What is FTP?
Those who build and maintain websites need no or little explanation of what FTP is – most probably they’ve been using the protocol ever since. However others can avail of advantages offered by FTP tools too, read on to know more.
The File Transfer Protocol, as its name suggests, is meant for exchanging files over network. Web-site developers usually use it for sending large data to the servers that host their websites. Having an FTP server is common in universities so their students can download course materials and upload their assignments. An FTP file server in a company serves as a secure storage place for employees’ documents and data. For lay users an FTP utility is a great way to exchange massive files that cannot be attached to emails, share music and videos and browse a software archive.
FTP application is based on a client-server architecture: there is a computer that shares resources with others, it is called server, while those who request the contents of a server are clients. FTP tool requires two separate channels – for commands and data. To protect data being transferred the protocol typically asks users to identify themselves – they need to enter their login credentials in FTP program order to access data. However the protocol might allow anonymous users to connect, if configured in that way.
This is how it works – first, a client establishes a connection to the server. Then it either lets the server know on which port it is listening for incoming connections (active mode) or requests the server for its IP address and port number and then connects to it (passive mode). The latter works better for clients behind firewalls.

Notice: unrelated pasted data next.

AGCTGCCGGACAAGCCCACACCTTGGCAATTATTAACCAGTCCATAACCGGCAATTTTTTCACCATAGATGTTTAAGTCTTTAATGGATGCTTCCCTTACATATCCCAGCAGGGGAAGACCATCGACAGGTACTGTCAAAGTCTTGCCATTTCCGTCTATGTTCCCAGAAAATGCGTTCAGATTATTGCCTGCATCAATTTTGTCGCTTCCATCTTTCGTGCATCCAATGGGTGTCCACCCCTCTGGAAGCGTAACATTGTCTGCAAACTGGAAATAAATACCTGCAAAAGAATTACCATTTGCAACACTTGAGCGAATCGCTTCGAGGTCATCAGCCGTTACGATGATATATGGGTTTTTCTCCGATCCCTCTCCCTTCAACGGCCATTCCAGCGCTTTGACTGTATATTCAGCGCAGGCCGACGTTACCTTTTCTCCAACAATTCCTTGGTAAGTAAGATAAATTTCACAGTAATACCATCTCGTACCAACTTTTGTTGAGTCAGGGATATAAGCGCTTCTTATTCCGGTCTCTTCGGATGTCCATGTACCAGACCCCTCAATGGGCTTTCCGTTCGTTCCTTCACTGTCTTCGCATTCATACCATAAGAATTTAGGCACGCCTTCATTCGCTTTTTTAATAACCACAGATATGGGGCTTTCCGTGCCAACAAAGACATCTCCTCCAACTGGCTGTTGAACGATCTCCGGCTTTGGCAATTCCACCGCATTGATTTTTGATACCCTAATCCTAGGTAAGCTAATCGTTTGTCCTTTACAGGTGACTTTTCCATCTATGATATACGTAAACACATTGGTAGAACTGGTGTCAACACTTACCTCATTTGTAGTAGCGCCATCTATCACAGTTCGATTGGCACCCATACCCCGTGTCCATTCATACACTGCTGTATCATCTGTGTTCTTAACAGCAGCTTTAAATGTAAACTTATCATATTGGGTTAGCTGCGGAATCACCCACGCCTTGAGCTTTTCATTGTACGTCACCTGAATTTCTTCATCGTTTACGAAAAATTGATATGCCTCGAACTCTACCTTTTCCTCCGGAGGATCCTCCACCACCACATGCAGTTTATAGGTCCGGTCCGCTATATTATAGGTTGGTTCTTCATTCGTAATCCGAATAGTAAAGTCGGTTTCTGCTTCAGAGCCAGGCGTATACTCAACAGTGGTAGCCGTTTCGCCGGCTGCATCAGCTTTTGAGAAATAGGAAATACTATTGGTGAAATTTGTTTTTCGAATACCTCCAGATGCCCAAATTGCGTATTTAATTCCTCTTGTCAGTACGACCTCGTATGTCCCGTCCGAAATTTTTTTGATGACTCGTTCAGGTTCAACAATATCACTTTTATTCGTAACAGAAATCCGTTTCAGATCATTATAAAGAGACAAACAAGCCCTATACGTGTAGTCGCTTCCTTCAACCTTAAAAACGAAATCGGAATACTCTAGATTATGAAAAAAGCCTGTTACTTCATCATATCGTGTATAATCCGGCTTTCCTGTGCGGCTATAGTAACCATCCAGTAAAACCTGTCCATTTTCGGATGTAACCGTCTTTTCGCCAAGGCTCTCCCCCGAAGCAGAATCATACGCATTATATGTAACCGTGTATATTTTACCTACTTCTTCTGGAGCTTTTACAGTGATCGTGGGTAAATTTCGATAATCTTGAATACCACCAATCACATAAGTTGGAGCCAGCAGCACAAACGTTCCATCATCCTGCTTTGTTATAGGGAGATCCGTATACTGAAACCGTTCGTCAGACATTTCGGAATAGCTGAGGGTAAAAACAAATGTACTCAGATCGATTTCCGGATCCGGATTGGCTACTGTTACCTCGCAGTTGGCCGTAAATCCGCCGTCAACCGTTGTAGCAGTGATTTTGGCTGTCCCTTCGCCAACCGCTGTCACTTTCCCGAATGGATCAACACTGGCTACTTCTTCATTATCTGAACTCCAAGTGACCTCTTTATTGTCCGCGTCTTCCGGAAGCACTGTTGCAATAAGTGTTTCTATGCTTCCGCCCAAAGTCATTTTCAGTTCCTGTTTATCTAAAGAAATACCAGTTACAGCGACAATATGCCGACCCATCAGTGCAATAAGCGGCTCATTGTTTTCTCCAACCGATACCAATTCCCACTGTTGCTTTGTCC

Four data representations used by FTP are ASCII, Image, EBCDIC and Local. Text files would have a different format control and record structure options. The protocol supports three modes of data transfer – Stream, Block and Compressed.
There are different variations of FTP protocols. FTP secured with SSL/TLS encryption is called FTPS. SSH File Transfer Protocol (SFTP) uses the Secure Shell Protocol to transfer files and it does not work with simple FTP software. Trivial FTP (TFTP) is simple to implement, and the functionality it offers is rather basic. Simple File Transfer Protocol is a little more complex than TFTP but inferior to FTP in terms of security.
To use the protocol on your Mac you need a Mac FTP client installed on your machine. FTP software looks like file management application that allow FTP upload and download between computers. Nowadays the software market offers a lot of FTP software Mac owners could make use of, the solutions widely vary in terms of their ease-of-use and efficiency. To simplify things for you, here is a list of top options we’d go for if we were to search for an FTP client.
Top FTP Clients
This FTP client Mac users would certainly appreciate - the system utility can be seamlessly integrated into Finder and it is capable of mounting (S)FTP servers and cloud storage accounts on Mac as if they were additional hard drives.
- Commander One
This dual-panel file manager for Mac can also be a number one choice FTP client. With its help you can connect to and work with remote servers via FTP, SFTP or FTPS.
Works with FTP and SFTP servers and cloud storage services such as Amazon S3 and WebDAV.
This FTP browser easily connects you to FTP and SFTP servers. Supports hotkeys – you can either go for preset ones or create your own.
Works as an FTP client across platforms and as an FTP server for Windows, enables using drag-and-drop operation for moving files.
This (S)FTP file manager has a user-friendly interface and allows editing files. Works with a number of cloud storage services – WebDAV, Amazon S3, Google Cloud Storage and others.
Check what FTP Mac OS solutions works best for you and go ahead – FTP will certainly make it easier for you to work with large amounts of data.
Version 1.2.277 (13th Jan, 2017) Release notes